Saying ‘no’ to government hospital



   Doctors said you should leave that or get admitted again                     Photo: incurable_hippie/flickr

Becoming a patient is always so miserable. It’s even worse to stay idle on the bed at the hospital. Medical care in Bangladesh has developed, that’s what we hear from our republic’s publicity, however as a patient when I got admitted at the National Institute of Cardiovascular Diseases & Hospital in Dhaka, I thought next time, I won’t go near a government hospital.

3rd of October, 2010, my boss went to India. I was feeling quite fine and relaxed as I was handling works in a more comfortable way , without any pressure at all. But, in reality, I was feeling some sort of pressure on the right side of my chest since the 4th.  I was feeling lost, weird and dizzy without actually comprehending what’s taking shape in my body.

It was 5 AM in the morning and 6th October it was. I felt like a shock. Kind of a body-quake. Wow! That was quite huge on both sides of my chest. Well, finally I thought of seeing a doctor. Went to a private clinic and did the ECG. Nothing miraculous happened! Doctor advised me to get admitted immediately, but concealed what was found on the ECG report! Only my family members got the ‘ugly truth’. I was actually making fun of the doctor, saying how can a skinny man like me would get a heart disease who plays 90 minutes of football everyday, after work?

On way to hell

It was quarter to eleven at night on the 6th. My relative, Monzur bhai who is the Special Correspondent for a very famous Bengali newspaper in Bangladesh, came to my home. I didn’t know he already talked with my father and my uncle that he’ll take me to a hospital. Also, I didn’t know what was about to happen. Monzur Bhai asked to pack my bags with necessary stuffs. I was thundered but had to agree as he was elder to me and my family pressed me like hell.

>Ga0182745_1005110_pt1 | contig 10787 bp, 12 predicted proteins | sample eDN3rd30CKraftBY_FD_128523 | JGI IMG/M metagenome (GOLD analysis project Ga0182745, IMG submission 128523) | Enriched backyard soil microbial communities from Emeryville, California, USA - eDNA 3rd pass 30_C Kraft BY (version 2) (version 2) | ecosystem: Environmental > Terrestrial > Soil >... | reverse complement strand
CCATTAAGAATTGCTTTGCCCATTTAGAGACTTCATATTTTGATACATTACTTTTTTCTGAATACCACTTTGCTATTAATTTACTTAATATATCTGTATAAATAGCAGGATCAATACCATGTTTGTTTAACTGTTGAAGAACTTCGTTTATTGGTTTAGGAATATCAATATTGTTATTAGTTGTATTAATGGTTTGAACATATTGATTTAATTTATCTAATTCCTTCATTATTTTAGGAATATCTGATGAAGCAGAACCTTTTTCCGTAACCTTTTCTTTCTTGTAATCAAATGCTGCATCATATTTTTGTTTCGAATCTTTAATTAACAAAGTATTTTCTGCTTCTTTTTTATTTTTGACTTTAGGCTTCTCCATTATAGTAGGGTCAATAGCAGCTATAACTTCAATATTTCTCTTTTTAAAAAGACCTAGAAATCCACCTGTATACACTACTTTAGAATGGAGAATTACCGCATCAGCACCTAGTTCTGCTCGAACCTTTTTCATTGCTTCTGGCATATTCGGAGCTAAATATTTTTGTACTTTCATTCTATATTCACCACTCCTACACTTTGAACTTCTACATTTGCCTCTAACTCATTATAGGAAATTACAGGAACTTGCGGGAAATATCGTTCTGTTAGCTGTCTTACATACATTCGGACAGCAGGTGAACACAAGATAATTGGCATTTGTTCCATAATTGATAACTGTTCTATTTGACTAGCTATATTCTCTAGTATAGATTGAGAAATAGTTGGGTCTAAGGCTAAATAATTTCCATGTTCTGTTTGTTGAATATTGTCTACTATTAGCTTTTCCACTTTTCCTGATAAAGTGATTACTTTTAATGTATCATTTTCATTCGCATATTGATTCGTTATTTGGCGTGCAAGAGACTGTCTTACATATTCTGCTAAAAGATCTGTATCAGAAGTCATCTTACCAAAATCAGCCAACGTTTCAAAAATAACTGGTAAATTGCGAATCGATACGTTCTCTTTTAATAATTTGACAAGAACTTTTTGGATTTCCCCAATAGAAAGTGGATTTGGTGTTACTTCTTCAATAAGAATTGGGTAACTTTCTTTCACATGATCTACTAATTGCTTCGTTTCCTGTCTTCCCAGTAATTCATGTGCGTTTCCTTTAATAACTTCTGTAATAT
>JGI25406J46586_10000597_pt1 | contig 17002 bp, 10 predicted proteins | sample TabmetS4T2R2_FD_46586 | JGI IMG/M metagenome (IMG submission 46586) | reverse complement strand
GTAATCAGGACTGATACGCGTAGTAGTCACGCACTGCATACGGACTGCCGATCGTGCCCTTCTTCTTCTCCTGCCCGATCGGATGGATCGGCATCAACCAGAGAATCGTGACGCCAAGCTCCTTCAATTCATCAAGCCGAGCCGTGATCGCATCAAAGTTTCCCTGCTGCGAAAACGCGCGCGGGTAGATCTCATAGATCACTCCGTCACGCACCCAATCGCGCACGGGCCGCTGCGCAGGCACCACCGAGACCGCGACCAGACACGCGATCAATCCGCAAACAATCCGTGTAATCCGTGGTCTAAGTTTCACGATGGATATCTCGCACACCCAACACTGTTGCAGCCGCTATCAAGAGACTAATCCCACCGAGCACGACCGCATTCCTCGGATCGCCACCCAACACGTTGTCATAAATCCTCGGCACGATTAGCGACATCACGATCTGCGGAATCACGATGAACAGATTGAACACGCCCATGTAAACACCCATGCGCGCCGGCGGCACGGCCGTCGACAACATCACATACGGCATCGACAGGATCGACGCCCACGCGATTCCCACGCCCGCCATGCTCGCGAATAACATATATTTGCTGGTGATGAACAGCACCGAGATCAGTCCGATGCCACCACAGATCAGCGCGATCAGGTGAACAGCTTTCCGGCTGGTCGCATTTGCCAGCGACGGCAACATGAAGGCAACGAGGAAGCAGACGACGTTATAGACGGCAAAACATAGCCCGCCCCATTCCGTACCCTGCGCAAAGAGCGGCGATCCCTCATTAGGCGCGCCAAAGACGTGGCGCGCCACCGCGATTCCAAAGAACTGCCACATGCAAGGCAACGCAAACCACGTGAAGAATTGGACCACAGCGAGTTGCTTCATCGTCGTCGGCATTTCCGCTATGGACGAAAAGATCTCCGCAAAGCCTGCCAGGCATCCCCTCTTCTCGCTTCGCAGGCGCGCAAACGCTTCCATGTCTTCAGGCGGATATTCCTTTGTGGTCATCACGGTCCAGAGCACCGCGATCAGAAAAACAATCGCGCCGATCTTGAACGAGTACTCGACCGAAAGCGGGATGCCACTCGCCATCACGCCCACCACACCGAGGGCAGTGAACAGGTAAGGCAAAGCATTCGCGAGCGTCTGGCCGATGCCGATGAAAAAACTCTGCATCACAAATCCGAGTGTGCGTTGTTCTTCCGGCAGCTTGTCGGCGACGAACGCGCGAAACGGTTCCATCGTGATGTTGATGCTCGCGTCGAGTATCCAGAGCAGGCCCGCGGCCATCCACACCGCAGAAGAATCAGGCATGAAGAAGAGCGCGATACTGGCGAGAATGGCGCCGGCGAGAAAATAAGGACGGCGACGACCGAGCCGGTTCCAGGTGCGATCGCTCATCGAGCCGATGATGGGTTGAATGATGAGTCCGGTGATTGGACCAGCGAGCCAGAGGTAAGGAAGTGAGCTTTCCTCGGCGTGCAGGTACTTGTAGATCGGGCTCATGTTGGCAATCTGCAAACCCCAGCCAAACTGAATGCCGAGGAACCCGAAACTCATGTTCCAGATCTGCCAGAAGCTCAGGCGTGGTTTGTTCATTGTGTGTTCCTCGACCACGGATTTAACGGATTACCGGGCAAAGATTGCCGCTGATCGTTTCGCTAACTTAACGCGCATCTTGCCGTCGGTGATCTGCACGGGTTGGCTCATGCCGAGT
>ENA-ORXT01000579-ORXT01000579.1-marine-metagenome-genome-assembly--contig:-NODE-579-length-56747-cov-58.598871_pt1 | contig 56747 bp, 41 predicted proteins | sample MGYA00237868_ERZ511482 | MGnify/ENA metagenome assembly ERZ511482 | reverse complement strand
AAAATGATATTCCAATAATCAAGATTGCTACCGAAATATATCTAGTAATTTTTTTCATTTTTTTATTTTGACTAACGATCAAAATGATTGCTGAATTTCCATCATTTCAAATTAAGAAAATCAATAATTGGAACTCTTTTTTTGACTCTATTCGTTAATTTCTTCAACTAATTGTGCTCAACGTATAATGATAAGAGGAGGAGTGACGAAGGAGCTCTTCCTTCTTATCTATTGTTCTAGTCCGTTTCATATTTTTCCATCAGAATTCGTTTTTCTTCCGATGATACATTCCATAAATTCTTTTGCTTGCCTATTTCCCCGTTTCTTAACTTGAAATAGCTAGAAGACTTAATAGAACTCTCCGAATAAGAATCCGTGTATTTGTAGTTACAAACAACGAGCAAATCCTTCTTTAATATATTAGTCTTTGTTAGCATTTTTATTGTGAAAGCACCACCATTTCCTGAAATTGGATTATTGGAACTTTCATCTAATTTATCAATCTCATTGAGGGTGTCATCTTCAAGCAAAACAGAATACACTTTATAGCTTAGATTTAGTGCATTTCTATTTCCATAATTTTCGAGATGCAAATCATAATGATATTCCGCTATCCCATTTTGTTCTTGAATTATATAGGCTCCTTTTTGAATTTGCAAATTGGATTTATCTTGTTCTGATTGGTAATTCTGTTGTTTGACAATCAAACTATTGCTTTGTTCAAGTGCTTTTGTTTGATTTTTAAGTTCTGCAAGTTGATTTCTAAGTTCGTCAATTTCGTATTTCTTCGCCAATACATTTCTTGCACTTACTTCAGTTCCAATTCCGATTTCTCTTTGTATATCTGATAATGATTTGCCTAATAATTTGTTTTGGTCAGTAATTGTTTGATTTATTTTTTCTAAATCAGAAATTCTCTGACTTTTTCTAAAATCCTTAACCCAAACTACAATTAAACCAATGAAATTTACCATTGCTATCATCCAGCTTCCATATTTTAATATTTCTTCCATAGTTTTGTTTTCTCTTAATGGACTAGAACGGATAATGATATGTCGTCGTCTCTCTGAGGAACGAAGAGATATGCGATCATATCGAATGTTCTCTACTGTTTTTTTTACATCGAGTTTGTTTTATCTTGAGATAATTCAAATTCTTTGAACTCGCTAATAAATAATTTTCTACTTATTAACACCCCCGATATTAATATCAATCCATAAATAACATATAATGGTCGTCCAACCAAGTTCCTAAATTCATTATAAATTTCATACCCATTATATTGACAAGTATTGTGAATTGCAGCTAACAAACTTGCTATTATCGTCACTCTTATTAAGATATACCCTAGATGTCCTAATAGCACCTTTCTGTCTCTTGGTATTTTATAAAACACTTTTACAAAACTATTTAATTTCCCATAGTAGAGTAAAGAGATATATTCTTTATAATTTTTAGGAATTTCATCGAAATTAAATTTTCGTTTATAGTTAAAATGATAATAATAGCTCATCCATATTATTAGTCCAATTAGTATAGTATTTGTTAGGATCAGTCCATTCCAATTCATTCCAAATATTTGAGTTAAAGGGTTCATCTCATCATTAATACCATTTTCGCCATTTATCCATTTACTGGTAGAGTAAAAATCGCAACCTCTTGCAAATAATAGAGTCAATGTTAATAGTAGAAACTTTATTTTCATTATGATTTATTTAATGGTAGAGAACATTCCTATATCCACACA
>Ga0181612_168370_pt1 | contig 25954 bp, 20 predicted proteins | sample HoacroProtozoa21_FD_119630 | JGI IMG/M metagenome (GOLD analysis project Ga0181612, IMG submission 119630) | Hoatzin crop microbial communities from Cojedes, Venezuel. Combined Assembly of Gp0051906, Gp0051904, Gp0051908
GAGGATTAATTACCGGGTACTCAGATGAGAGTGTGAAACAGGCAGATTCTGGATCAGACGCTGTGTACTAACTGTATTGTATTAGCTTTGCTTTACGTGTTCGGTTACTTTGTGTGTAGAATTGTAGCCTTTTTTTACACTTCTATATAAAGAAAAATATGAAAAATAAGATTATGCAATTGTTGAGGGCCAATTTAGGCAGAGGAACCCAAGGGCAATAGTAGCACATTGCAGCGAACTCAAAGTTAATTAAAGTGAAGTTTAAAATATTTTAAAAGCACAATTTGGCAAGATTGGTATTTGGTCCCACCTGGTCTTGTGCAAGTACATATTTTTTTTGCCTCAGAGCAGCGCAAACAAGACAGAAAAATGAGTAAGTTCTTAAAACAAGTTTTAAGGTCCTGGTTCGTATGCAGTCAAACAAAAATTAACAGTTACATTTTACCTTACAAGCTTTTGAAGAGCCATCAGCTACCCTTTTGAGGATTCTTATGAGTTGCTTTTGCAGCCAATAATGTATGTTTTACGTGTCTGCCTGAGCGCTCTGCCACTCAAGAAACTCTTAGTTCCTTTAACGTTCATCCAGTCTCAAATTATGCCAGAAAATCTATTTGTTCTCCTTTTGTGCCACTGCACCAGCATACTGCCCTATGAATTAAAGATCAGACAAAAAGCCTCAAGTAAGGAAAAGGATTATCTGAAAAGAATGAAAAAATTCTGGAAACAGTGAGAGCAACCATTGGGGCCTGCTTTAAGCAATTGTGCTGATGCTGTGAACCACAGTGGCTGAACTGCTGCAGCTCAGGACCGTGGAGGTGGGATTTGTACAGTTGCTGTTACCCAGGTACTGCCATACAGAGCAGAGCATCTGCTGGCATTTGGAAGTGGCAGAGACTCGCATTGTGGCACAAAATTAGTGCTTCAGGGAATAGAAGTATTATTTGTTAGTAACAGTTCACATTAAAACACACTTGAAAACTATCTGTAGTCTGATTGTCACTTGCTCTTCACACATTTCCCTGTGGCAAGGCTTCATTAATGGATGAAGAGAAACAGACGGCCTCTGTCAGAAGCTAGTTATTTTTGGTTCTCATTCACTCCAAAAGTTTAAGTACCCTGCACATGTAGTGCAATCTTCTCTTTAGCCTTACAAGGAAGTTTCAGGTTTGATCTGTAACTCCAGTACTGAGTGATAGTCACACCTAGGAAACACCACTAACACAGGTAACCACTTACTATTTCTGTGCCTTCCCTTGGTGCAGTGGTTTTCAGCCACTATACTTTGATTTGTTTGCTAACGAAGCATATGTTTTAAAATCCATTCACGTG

Mr. Taufique. Please have a good night sleep here at the hospital. We promise we’ll let you go tomorrow

Duty Doctor, Emergency Unit, NICVD

We went to National Institute of Cardiovascular Diseases & Hospital, 10 minute drive from my residence. I was primarily taken to the emergency unit and once again my ECG report came bad, I mean it was lot worse than the previous one. A duty doctor, smilingly gave me the worst news of my life, ‘Mr. Taufique. Please have a good night sleep here at the hospital. We promise we’ll let you go tomorrow.’ I was so shocked, helplessly looking at my family members and requesting them not to admit me here.

Traumatic and social life

NICVD is full of shit. Well, sorry about the language. I’m writing my personal blog here. It’s a government hospital with prehistoric medical equipments. Most of the patients are from all parts of Bangladesh, very marginal and ultra poor (Not condemning patients at all). The first seat that they gave me was on the floor. And, I tell you I was never going to stay there. Then at 12:15 in the morning, I was shifted to a ward-bed.  I was mentally shocked and vomited four times with severe pain on the chest. Later, I passed the rest of the night at CCU with two bloody/painful injections over my belly.